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Many Sudburians losing the war in battle against bulge

By Ben Rowe Sudbury is not the blue ribbon winner when it comes to the fattest cities in Canada, but it?s close.
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By Ben Rowe

Sudbury is not the blue ribbon winner when it comes to the fattest cities in Canada, but it?s close.

A survey done by the Globe and Mail and CTV found Sudbury?s population, on average, to be one of the most overweight in the country, just behind St. John?s, Nfld. and another northern Ontario community, Thunder Bay.

Canada?s easternmost capital tops the list with 56.6 per cent of adults overweight with Thunder Bay right behind at 55.3.

Neck-in-neck, or belly-in-belly with the Lake Superior port city is Sudbury, with 55.2 per cent of adults here considered overweight.

West Coast residents were slimmest on average, with Vancouver leading the way with only 37 per cent of adults deemed overweight.

The survey considered any person with a body fat percentage over 25 to be overweight. People whose body fat percentage was over 30 were considered obese. By contrast, professional hockey players usually have 10 to 15 per cent of body fat.

But why are so many Sudburians overweight or obese? The question was asked of Dr. Miguel Bombin, who teaches in Laurentian University?s anthropology program.

He said there are numerous reasons, but topping the list are bad eating patterns and the lifestyles of the population in the communities surveyed.

?In the case of Vancouver, it?s a cultural phenomenon (why there is far less obesity),? said Bombin.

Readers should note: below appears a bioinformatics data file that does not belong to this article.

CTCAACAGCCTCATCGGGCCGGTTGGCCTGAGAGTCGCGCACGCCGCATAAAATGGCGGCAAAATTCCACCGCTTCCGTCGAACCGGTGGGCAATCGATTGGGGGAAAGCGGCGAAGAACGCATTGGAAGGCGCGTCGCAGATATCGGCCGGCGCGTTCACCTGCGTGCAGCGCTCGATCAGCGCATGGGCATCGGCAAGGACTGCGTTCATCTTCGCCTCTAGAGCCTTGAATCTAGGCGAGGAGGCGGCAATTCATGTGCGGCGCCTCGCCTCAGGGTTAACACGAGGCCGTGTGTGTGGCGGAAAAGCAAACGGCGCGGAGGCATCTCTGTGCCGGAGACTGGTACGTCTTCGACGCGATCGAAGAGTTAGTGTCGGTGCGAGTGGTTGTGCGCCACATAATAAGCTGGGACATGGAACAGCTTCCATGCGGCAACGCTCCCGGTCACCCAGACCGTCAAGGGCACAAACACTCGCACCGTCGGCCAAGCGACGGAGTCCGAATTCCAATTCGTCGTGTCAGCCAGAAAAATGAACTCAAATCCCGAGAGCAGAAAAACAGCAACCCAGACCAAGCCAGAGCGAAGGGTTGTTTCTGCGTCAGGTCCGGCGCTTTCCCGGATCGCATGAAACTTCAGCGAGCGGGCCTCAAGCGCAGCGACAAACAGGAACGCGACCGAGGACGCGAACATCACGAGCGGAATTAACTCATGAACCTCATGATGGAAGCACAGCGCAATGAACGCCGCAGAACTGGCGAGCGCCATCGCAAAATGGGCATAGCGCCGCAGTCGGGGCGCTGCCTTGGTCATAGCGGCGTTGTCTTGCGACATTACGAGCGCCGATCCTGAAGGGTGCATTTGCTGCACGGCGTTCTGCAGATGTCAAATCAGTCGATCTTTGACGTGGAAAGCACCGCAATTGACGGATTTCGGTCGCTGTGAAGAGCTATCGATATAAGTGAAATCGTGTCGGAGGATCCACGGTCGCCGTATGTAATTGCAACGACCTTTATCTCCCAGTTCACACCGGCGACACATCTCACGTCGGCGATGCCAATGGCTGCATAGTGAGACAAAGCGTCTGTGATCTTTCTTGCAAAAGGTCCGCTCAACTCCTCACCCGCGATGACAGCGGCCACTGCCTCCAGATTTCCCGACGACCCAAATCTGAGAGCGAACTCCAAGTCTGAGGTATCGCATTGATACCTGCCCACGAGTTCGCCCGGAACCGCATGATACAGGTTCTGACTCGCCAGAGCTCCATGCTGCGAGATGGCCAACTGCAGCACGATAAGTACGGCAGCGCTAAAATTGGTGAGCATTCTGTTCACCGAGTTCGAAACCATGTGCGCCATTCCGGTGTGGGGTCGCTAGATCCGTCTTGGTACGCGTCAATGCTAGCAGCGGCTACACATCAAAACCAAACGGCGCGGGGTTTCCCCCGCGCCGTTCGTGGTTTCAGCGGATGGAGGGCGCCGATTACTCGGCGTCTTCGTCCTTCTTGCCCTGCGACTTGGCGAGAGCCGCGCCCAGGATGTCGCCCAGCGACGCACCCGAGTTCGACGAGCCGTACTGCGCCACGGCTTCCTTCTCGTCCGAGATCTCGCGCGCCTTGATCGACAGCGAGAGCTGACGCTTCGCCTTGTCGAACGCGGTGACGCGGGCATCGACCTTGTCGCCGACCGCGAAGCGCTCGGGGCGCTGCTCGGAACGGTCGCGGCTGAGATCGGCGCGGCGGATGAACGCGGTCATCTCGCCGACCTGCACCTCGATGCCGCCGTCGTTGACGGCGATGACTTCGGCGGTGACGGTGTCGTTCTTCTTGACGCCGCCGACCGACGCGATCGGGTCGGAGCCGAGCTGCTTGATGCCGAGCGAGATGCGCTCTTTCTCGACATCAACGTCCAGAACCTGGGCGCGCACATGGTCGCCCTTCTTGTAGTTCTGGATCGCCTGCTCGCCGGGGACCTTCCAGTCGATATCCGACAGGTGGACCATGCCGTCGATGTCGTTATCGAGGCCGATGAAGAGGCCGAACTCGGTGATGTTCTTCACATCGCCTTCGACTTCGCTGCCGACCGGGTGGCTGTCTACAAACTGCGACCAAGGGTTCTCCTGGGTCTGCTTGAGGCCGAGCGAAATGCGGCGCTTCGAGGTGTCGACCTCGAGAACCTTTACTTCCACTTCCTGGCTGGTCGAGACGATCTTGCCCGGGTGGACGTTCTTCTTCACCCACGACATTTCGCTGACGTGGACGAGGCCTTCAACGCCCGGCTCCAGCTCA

There are two reasons for this cultural phenomenon. ?One, in Vancouver, people have the culture of doing more exercise outdoors. Also, there?s a large component of people there from East Asian origin, so there?s lots of Chinese people and people from India. And they tend to be less obese in general because of their types of diets.?

Diets rich in complex carbohydrates like rice and pasta are easier for the body to break down, Bombin explained.

In northern Ontario, however, there is only a small immigrant population, which means the average North American diet, which includes a lot of non-complex carbohydrates like white bread and french fries, is more common and adds up to a lot more people gaining weight and keeping it on, he said.

Bombin pointed out most of the communities with a high-obesity count are smaller cities and semi-rural areas, where ethnic foods are not as common.

Unfortunately, there?s no easy solution to getting thinner.

?The solution is promoting a healthy diet and physical activity,? Bombin said.

?But mostly diet has to be drastically changed. If you eat a lot of french fries and white bread and a lot of sugar and pops and things of that sort and don?t move, fundamentally you?ll put on weight.?

Getting the message across to people when they are young is the key, Bombin said.

If a child has unhealthy eating patterns and doesn?t exercise often, most often they will be overweight. If they are taught to eat properly when they?re young, the chances of them maintaining a healthy diet are much better, he said.

But Bombin stresses the fallibility of these surveys, noting that the margin of error can sway the results.

In this survey, the margin of error was 0.3 per cent plus or minus, meaning Sudbury could drop back into the rest of the pack in ranking, or another city could move up just as easily.

?Mostly, these cities are all pretty close,? he explained. ?When you do a survey you always have errors. So that number is not an absolute number, it?s plus or minus.

?If you count that margin of error in the survey, they all fall within the same (range).?

That doesn?t mean we shouldn?t take it seriously as study after study has shown people in Sudbury are less physically fit, more overweight and suffer from more serious illnesses than other communities our size in Ontario, he said.



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